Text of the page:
Theresa Condor: I think the reality is that burnout is a very real thing. I know there have been some pretty publicized debates recently in Silicon Valley about whether you can have it all and be successful and have balance, or whether you really do need to almost work yourself to death in order to accomplish something big. At least in our mind and our experience with our company is that sometimes if you want to do something that is very challenging and that you think will have a big impact and hasn’t been done before the reality is you just have to run and work harder and faster than anyone else and I think that’s a very real thing for us. We have gone all-in on this. My husband actually also works with our company. He’s the CEO and a co-founder, so we’ve been building this organization together. I was pregnant with our daughter when we were fundraising together for series A and when she was a month old he came home and said, well I think we have to move to Scotland where we’re opening the manufacturing plant for the satellites. So we moved to Scotland as soon as she got her vaccinations and then from there it’s just been, everywhere I go she travels with me, and I have babysitters and we’re registered in daycares around the world, and so it’s just we’re all in. It’s a constant whirlwind of managing everything. I think for us it is work that we’re doing together as a family, and I think it would be very very difficult if you have someone with that level of focus and the spouse or partner is not involved in it and really has a hard time understanding why things need to be a certain way and so it’s made it all in. I mean, we took that risk we have no side job or stable income outside of the company that we’ve created and we’re bouncing around between continents and our whole life is in this thing, but at the same time I think that’s what’s made it possible as well.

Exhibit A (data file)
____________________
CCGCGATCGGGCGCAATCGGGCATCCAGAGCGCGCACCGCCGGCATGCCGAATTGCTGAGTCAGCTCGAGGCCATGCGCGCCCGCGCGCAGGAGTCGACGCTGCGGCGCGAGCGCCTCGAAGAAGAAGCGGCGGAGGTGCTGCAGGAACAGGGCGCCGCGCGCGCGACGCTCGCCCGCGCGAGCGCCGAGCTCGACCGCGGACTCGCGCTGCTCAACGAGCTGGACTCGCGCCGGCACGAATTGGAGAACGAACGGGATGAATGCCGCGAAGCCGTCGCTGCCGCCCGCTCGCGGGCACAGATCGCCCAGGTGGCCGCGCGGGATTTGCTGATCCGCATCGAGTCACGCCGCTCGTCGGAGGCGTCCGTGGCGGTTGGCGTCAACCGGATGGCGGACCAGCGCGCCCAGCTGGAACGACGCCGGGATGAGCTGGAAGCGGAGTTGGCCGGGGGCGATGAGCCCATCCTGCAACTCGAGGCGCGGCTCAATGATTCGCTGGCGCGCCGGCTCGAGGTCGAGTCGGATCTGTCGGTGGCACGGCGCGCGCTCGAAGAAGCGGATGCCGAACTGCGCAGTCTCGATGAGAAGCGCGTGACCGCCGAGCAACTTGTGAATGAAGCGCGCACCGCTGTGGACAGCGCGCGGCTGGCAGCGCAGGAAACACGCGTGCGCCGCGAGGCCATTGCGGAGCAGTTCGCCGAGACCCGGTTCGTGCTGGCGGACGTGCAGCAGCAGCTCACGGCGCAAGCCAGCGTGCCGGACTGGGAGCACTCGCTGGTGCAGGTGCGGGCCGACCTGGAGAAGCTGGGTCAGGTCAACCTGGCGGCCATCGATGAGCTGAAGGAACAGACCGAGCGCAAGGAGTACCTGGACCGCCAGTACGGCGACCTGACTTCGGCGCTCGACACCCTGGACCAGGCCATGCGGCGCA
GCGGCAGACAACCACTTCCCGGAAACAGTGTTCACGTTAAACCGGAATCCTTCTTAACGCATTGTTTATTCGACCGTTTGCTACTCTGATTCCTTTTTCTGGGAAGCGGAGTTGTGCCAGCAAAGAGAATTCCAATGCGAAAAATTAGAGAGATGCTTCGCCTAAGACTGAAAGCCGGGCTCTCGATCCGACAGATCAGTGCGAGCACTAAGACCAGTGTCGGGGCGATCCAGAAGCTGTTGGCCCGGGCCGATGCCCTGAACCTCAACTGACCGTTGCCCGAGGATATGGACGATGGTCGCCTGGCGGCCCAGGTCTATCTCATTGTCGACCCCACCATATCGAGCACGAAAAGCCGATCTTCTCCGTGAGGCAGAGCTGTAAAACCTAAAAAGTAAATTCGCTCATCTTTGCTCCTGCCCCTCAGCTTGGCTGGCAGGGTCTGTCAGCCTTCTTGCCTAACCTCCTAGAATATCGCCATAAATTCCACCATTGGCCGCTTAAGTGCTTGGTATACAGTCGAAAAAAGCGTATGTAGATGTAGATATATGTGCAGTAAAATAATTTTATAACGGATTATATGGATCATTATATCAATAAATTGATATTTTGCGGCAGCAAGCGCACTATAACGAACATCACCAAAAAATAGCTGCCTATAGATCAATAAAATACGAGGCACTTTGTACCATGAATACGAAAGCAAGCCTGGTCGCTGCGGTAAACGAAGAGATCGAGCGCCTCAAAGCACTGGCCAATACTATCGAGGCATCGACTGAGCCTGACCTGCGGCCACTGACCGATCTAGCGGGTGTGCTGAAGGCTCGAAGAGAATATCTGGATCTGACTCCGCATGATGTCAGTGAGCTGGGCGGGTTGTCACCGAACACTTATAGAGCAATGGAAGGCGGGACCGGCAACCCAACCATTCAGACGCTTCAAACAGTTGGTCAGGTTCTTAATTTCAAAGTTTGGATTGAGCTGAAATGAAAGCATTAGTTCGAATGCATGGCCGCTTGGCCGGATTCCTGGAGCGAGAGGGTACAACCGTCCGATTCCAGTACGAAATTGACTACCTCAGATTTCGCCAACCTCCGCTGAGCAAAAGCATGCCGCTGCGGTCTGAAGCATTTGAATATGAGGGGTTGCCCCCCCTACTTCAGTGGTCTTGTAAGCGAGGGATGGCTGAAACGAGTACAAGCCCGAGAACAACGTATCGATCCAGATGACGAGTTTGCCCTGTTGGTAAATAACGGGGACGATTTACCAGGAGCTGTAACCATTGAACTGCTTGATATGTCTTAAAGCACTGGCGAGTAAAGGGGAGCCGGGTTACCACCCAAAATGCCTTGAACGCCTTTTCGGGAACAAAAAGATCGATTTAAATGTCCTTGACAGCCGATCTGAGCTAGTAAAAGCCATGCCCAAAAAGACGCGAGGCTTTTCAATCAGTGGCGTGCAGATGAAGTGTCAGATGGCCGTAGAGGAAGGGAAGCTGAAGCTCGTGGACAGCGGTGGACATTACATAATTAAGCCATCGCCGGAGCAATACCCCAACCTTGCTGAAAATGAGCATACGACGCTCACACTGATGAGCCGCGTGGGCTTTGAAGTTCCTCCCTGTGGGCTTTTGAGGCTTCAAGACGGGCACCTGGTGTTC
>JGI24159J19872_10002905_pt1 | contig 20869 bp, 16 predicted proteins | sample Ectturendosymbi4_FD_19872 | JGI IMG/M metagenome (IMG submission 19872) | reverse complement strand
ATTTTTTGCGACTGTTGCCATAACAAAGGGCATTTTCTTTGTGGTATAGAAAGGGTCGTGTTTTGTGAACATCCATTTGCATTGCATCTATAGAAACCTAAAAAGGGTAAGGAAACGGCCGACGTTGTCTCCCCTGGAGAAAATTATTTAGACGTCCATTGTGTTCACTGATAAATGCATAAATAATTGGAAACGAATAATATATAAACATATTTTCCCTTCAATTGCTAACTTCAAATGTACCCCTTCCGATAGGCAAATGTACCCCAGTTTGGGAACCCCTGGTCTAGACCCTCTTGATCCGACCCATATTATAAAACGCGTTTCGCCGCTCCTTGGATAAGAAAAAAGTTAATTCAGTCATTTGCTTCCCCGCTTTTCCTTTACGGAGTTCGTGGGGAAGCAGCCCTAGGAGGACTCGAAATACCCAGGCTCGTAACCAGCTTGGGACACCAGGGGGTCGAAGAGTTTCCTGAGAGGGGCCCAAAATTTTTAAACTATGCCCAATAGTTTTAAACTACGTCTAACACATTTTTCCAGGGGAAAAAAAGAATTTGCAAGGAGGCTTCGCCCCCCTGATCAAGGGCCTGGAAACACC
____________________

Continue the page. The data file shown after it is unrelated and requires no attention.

Diane Gillespie: It’s interesting that you’ve asked this question. I’m not the entrepreneur, actually Molly Melching is my sister so I’ve seen firsthand burnout. However she’s not burned out when she’s close to the people, to the source. She gets burned out by bureaucracy, management kinds of issues. But Ashoka and the Skoll foundation have recognized that social entrepreneurs have a high burnout rate, and they have designed retreats — she’s going through one of them right now — where people have a chance to sit back and do reflection and they can’t talk about work. This has been transformative. I really recommend that people think about scheduling a time for reflection with others who are doing similar kind of work. I mean certainly you can reflect alone, a lot of people do meditation, but it’s actually being with like-minded people who are experiencing similar kinds of pressures and frustrations to develop yourself outside of the boundaries of your work life.
Ruth Grace Wong: Amazing. So that was the last question I have. We will be here for office hours until about five, five ten if you want to talk to any of the panelists and do we have time for audience questions?
Helen Toner: I think rather than taking audience questions for everyone we should just thank our panel now and then you can come up and ask questions. The next talks will be in here at 5:15 which will be a round of lightning talks, so let’s thank our panel.